Uptake of Novel Agents from Novexel, Johnson & Johnson and Wyeth Will Drive Growth, According to a New Report from Decision Resources
WALTHAM, Mass., June 16 /PRNewswire/ -- Decision Resources, one of the world's leading research and advisory firms for pharmaceutical and healthcare issues, finds that, despite generic erosion of key brands, the hospital-acquired gram-negative infections drug market will increase by $1 billion from 2008 to 2018 in the United States, France, Germany, Italy, Spain, the United Kingdom and Japan.
The new Pharmacor report entitled Gram Negative Infections finds that the introduction and uptake of next-generation cephalosporins, carbapenems, quinolones, and beta-lactam/beta-lactamase inhibitors, will be a significant driver of market growth through 2018. Among these emerging therapies, Novexel's NXL-104/ceftazidime, a novel beta-lactam/beta-lactamase inhibitor agent, is positioned to offer the most significant advance in the treatment of hospital-acquired gram-negative infections and will earn more than $250 million in sales in 2018. Additionally, the continued uptake of two recent market entrants -- Johnson & Johnson's Doribax and, to a lesser extent, Wyeth's Tygacil -- will also drive the market. Although these three agents and several other emerging therapies will drive market growth, generic erosion of key brands will temper overall market sales through 2018, according to the report.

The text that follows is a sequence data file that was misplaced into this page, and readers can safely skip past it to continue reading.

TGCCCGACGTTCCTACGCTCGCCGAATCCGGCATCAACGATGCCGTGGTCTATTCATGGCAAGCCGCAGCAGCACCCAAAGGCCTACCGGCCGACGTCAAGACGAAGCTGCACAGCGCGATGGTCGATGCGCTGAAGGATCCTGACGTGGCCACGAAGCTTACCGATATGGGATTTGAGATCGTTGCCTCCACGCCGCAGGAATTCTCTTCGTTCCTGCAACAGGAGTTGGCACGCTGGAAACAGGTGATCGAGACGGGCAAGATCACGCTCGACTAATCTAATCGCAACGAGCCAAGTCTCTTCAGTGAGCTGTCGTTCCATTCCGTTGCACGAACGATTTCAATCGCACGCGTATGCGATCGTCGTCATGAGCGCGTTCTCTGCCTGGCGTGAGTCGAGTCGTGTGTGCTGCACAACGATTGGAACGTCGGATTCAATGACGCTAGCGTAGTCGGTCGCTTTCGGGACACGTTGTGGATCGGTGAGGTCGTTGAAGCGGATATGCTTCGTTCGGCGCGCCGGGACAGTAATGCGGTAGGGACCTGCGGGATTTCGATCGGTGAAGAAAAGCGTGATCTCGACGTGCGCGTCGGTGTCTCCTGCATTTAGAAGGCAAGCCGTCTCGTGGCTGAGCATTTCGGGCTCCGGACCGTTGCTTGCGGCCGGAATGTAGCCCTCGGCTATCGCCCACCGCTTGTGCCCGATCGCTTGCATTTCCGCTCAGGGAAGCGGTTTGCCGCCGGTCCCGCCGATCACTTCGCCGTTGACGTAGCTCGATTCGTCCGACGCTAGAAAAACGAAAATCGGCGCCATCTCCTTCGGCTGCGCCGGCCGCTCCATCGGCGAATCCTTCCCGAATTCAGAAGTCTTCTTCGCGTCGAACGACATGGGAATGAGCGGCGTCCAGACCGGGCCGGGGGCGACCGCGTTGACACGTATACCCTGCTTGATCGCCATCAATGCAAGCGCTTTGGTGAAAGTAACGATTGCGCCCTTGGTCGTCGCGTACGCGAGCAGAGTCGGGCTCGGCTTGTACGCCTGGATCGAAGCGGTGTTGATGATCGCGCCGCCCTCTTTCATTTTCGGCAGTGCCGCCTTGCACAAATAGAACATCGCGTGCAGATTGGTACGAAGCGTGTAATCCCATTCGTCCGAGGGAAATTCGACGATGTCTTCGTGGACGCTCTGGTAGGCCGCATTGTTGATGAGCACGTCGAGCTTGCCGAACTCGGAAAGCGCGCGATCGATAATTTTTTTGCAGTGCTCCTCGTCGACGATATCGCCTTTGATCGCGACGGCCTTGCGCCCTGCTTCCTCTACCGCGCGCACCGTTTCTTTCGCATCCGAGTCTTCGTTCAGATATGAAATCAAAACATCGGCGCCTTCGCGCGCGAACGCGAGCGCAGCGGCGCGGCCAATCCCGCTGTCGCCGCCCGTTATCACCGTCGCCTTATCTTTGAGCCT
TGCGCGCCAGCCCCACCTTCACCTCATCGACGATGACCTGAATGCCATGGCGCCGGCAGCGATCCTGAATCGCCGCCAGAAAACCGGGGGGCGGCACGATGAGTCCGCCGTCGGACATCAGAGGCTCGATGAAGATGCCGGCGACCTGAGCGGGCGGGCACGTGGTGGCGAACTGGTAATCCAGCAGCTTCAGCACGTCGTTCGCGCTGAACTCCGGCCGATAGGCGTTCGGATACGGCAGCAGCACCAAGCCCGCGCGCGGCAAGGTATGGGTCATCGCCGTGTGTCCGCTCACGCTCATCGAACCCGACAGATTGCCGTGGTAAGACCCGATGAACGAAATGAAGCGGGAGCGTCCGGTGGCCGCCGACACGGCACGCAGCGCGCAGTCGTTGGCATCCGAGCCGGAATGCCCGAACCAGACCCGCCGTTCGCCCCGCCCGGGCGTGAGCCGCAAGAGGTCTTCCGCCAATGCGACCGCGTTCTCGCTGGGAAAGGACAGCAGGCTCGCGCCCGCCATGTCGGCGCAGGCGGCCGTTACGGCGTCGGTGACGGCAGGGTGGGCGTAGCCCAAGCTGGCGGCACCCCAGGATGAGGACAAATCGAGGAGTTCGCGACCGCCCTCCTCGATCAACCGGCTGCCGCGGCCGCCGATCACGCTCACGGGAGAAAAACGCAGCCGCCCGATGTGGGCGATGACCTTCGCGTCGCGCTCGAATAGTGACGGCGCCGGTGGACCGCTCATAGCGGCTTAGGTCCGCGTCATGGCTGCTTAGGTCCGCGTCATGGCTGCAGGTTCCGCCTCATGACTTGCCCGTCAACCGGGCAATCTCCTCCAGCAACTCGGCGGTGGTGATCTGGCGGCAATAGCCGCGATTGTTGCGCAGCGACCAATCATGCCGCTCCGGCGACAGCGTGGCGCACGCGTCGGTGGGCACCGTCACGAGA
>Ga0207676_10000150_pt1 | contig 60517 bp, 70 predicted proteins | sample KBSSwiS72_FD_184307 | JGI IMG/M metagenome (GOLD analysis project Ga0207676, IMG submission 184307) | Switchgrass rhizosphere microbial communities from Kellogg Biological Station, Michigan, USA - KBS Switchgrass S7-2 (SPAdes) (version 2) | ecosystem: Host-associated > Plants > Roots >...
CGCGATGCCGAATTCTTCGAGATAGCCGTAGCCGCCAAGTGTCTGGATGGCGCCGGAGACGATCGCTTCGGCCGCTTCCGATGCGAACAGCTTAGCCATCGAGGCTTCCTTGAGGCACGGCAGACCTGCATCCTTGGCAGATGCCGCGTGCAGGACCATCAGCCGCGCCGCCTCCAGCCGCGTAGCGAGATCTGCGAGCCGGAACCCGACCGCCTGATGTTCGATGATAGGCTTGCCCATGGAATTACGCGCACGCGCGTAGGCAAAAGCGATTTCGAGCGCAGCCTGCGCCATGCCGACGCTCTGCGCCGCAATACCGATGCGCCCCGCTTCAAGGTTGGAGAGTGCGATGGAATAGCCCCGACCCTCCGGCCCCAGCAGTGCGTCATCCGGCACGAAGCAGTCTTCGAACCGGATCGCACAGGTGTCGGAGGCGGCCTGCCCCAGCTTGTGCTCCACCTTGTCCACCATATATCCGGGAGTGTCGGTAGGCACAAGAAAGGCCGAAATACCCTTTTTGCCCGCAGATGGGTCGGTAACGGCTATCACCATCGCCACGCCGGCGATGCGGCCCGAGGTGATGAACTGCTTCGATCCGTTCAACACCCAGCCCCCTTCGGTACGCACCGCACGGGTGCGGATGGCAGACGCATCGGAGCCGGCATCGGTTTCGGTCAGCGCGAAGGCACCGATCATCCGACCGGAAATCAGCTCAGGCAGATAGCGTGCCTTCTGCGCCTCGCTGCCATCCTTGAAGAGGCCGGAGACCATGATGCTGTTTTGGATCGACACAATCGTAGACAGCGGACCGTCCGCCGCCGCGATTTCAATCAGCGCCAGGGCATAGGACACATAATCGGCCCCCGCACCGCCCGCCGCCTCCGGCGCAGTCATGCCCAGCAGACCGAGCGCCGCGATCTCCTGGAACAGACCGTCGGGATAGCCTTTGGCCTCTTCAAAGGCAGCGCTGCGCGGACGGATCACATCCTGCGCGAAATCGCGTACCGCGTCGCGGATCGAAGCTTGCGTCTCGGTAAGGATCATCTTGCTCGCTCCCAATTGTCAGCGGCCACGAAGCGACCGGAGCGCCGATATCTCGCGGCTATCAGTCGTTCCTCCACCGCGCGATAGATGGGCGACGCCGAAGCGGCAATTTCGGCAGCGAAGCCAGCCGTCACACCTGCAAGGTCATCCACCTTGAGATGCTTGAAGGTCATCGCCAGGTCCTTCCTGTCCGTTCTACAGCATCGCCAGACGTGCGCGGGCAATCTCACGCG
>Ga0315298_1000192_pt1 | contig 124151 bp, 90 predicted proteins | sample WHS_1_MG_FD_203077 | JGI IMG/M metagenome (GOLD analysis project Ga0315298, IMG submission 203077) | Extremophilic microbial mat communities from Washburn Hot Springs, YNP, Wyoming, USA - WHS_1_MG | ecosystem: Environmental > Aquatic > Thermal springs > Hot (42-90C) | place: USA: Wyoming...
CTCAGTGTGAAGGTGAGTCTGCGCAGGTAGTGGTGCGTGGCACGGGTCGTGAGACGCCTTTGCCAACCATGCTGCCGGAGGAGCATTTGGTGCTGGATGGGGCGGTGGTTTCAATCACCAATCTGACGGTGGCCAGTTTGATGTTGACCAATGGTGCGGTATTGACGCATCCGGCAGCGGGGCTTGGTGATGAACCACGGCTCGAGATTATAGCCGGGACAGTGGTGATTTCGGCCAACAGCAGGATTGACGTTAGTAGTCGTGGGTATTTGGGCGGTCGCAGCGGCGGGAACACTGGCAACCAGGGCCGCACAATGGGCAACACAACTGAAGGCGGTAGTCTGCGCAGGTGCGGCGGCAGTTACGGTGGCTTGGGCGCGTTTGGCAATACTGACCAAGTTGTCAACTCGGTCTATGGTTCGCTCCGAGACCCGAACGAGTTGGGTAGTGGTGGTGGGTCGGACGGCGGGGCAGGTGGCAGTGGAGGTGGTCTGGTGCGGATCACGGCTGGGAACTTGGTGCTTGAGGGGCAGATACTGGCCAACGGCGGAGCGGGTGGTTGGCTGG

Generic erosion of top branded products such as piperacillin/tazobactam (Wyeth's Zosyn/Tazocin), imipenem/cilastatin (Merck's Primaxin/Tienam), meropenem (Cubist Pharmaceuticals/AstraZeneca's Merrem/Meronem) and levofloxacin (Johnson & Johnson's Levaquin, Sanofi-Aventis's Tavanic and Daiichi Sankyo's Cravit) will have the greatest impact on the market. In 2008, these four products accounted for approximately 50 percent of the hospital-acquired gram-negative infections market. The r
|SOURCE Decision Resources|
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